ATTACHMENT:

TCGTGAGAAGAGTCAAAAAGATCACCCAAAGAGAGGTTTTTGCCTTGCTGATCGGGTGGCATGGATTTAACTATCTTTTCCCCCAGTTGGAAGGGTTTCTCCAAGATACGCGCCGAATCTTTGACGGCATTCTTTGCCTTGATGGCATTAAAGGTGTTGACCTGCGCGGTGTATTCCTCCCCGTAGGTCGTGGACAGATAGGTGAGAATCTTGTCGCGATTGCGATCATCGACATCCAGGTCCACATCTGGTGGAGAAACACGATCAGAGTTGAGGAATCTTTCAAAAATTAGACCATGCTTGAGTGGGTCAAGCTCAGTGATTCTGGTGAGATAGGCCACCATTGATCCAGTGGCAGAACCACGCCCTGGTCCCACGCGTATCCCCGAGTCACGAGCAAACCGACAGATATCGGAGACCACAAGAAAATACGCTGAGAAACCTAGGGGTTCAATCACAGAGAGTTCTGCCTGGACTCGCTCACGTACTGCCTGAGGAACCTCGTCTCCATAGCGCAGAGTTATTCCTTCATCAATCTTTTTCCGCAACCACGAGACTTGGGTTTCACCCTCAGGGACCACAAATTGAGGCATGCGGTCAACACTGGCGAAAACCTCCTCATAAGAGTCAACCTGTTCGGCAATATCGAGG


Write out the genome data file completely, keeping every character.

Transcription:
TCGTGAGAAGAGTCAAAAAGATCACCCAAAGAGAGGTTTTTGCCTTGCTGATCGGGTGGCATGGATTTAACTATCTTTTCCCCCAGTTGGAAGGGTTTCTCCAAGATACGCGCCGAATCTTTGACGGCATTCTTTGCCTTGATGGCATTAAAGGTGTTGACCTGCGCGGTGTATTCCTCCCCGTAGGTCGTGGACAGATAGGTGAGAATCTTGTCGCGATTGCGATCATCGACATCCAGGTCCACATCTGGTGGAGAAACACGATCAGAGTTGAGGAATCTTTCAAAAATTAGACCATGCTTGAGTGGGTCAAGCTCAGTGATTCTGGTGAGATAGGCCACCATTGATCCAGTGGCAGAACCACGCCCTGGTCCCACGCGTATCCCCGAGTCACGAGCAAACCGACAGATATCGGAGACCACAAGAAAATACGCTGAGAAACCTAGGGGTTCAATCACAGAGAGTTCTGCCTGGACTCGCTCACGTACTGCCTGAGGAACCTCGTCTCCATAGCGCAGAGTTATTCCTTCATCAATCTTTTTCCGCAACCACGAGACTTGGGTTTCACCCTCAGGGACCACAAATTGAGGCATGCGGTCAACACTGGCGAAAACCTCCTCATAAGAGTCAACCTGTTCGGCAATATCGAGG